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After the Covid 19 pandemic began in early 2020, many American families experienced a significant loss in income.  As part of the CARES Act, federally backed mortgage lenders offered loan forbearance programs to help the many homeowners struggling during the pandemic. Approximately 70% of all mortgages are government backed, although most private companies offered similar help. 

A forbearance allows the homeowner to temporarily pause a payment or typically reduce mortgage payments for a limited time.  Other Cares Act measures to protect homeowners include a moratorium on foreclosures until January 31, 2021.  Measures such as an increase in unemployment compensation and the stimulus checks also helped and protected homeowners.

Most mortgage forbearance agreements had a 12 month pause on payment.  Forbearance agreements do not forgive the debt, but usually apply that amount to the end of the loan. With the expiration of most of the Cares Act relief programs this year, many homeowners are finding themselves in a sticky situation.

What happens to homeowners and landlords when the federal, state, and local protections put in place during the pandemic go away?

While the moratorium on foreclosures held the disaster at bay, most of these protections have or will end soon. Federal Housing Finance Agency, FHA, VA, and USDA have extended most of the pandemic relief measures through at least June 30, 2021. After that date, families who cannot resume making regular payments will need to make an agreement with their lender to avoid foreclosure. Forbearance agreements are a pause on payment, but do not actually forgive the debt. Some lenders offered to put the missing payments to the end of the loan but there is no guarantee. Some lenders will demand all the missing payments immediately. This is impossible for most people to afford.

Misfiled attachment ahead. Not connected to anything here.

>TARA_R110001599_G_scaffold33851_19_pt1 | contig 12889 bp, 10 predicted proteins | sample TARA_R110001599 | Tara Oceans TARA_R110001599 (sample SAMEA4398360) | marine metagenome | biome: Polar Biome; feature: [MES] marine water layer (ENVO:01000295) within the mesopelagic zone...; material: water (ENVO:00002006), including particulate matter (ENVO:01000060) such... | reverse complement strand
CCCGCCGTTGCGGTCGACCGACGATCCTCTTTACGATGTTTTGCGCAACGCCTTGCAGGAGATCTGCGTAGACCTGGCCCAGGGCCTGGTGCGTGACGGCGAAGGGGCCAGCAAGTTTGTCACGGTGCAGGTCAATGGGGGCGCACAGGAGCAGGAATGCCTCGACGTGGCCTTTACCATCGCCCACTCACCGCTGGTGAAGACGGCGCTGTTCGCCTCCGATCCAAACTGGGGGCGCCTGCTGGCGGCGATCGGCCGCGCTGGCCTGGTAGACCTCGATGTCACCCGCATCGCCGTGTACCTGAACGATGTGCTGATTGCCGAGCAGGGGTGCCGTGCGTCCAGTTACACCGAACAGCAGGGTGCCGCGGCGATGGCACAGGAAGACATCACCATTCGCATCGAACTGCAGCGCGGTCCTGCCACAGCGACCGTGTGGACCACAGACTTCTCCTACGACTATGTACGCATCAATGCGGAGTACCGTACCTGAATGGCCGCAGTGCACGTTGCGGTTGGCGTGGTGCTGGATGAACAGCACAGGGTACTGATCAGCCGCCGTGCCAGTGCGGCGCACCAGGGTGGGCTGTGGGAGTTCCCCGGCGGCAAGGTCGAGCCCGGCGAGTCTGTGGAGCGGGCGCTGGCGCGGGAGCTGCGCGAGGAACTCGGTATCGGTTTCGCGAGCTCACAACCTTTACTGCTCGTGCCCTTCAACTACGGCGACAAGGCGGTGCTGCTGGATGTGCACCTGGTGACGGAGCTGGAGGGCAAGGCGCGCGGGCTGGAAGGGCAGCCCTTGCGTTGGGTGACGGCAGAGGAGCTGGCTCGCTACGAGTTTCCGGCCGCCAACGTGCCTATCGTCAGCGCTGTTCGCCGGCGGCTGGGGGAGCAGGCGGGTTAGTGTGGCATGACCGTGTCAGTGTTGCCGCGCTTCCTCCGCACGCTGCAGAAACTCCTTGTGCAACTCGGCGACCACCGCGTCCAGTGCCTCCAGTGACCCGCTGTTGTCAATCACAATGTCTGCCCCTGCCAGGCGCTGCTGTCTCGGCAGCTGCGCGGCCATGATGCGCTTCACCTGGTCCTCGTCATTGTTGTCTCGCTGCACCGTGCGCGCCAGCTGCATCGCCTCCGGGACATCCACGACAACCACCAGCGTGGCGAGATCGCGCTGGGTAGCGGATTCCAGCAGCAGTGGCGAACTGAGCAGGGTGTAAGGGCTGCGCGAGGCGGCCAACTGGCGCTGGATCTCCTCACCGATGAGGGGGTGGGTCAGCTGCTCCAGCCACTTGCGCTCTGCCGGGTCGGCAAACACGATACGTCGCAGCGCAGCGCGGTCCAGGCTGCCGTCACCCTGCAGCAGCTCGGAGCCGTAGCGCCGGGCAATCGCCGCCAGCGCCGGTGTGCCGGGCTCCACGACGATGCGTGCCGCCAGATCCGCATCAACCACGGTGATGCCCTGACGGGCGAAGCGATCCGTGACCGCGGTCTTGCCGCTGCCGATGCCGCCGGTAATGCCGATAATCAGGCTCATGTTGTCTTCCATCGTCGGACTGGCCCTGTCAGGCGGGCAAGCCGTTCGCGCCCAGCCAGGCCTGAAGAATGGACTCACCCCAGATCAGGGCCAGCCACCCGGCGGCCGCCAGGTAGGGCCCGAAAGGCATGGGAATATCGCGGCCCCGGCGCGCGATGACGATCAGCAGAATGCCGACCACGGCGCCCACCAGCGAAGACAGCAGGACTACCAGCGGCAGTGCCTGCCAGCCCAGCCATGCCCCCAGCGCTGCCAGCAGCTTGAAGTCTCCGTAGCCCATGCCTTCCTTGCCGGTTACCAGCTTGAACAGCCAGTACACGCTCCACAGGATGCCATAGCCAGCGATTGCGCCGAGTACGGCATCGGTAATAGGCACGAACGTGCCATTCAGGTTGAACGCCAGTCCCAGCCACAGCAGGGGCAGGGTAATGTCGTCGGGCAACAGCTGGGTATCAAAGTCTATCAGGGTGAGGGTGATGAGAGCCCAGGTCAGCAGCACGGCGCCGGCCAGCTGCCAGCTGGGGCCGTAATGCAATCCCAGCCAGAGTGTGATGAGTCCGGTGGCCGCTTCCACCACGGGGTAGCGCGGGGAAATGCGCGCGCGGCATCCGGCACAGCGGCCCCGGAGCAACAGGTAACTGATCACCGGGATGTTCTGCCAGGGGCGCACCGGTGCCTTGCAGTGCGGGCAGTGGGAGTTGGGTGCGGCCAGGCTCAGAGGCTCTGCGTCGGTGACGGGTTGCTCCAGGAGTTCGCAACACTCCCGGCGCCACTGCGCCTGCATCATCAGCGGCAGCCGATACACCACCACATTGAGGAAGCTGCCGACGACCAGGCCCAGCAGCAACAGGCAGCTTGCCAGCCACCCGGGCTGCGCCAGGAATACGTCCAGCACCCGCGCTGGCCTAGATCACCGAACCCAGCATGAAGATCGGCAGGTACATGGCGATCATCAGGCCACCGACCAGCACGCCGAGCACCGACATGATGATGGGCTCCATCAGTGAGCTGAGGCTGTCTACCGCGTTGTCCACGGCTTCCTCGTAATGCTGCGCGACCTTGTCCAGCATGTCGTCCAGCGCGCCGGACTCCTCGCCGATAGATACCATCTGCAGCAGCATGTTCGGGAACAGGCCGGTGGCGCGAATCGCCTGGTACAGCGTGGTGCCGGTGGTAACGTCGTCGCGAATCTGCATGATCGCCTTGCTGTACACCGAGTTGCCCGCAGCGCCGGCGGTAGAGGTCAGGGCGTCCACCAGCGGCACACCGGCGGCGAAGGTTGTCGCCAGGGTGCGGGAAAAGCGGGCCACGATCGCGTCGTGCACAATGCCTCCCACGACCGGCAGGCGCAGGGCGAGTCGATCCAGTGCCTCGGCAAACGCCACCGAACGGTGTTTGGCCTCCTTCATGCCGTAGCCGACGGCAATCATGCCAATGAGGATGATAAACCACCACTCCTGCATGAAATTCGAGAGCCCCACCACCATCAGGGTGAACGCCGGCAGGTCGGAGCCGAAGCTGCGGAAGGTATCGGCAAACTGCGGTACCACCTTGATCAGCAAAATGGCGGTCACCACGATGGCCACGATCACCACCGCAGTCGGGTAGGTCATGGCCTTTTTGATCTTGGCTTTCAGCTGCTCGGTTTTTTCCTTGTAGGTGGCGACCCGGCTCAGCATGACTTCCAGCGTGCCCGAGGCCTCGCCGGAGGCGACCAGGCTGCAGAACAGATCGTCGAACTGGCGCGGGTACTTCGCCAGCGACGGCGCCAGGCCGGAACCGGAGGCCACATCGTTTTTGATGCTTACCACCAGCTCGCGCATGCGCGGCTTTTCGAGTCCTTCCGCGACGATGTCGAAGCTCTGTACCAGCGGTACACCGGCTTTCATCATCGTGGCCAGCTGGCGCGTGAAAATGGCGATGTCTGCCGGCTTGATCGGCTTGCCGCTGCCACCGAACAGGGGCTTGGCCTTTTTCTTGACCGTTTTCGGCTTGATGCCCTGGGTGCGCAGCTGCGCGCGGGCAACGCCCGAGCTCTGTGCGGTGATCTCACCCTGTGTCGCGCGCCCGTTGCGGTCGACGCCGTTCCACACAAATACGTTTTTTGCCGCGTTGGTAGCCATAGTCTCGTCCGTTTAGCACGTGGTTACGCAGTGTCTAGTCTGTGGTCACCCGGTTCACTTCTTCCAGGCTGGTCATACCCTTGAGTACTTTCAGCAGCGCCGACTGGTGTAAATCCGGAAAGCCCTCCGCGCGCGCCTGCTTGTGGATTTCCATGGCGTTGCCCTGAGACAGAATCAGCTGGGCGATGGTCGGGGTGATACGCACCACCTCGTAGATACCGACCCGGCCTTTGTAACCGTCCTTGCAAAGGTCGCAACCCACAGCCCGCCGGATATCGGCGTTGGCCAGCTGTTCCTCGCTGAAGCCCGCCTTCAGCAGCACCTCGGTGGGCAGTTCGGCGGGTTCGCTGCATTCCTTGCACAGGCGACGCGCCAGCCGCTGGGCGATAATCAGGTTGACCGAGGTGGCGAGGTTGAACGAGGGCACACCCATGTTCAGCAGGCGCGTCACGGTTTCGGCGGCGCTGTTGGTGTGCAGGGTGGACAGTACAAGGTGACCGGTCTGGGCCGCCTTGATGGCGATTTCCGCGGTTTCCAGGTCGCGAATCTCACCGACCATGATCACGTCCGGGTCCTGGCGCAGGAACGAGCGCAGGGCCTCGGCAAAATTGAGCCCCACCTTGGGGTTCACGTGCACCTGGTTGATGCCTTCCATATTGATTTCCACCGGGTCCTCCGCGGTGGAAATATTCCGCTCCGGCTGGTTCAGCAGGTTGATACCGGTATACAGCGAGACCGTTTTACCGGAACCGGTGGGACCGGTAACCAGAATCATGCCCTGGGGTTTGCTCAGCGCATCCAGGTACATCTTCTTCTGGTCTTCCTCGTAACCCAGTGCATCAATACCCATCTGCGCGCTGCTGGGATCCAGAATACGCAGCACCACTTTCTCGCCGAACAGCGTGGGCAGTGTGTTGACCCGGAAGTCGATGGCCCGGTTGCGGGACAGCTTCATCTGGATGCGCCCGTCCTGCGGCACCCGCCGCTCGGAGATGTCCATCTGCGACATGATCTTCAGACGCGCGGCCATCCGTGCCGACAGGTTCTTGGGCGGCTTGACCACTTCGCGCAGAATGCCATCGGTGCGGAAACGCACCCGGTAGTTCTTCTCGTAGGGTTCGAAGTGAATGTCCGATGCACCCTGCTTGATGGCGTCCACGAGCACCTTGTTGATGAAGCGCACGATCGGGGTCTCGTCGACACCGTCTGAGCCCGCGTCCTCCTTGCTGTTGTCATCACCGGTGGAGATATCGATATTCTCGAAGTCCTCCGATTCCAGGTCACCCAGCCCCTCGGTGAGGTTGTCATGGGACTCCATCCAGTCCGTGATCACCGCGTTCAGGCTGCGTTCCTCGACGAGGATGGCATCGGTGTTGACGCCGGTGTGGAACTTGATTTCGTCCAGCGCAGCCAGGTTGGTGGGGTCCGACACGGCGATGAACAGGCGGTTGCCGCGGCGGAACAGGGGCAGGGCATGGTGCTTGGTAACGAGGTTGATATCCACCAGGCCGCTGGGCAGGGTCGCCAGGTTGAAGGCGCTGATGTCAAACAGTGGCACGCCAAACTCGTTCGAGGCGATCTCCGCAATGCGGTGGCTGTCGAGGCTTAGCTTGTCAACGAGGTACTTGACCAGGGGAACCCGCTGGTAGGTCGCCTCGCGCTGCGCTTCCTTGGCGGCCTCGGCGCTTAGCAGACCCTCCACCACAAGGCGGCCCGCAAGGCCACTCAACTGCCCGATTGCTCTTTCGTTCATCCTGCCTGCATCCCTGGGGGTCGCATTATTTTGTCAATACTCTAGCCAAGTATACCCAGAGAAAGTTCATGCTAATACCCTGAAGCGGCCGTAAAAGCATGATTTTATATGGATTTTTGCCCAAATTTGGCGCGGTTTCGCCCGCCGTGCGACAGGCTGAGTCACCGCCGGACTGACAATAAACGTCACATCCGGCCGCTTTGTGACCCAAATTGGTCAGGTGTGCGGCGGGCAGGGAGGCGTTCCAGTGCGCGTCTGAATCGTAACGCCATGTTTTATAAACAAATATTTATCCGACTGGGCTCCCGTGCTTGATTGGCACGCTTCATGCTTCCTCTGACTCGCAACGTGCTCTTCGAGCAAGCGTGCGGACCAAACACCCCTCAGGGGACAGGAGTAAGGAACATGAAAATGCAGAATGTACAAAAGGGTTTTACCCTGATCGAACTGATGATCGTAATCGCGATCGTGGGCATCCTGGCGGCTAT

What should I do? Is filing for bankruptcy a viable option?

Many homeowners signed the forbearance agreements without fully understanding their implications. Unfortunately, lenders often do not have the homeowner’s best interest in mind. It is often difficult to get a helpful, human representative from the lender to explain the situation.  

The most common post forbearance issue I have seen arise is that the debtors were in default prior to the agreement. They assumed that the late payments were included with the forbearance, but they are not. In some cases, homeowners forgot that they were behind before the forbearance. One year, especially during a pandemic, is a long time! In this situation, the only option available to help save their house would be a Chapter 13 Bankruptcy.

It is very important to know your rights. If you or a loved one is facing uncertainty due to any Covid related issues, please call Kelley, Lovett, Blakey and Sanders to schedule a free consultation.  

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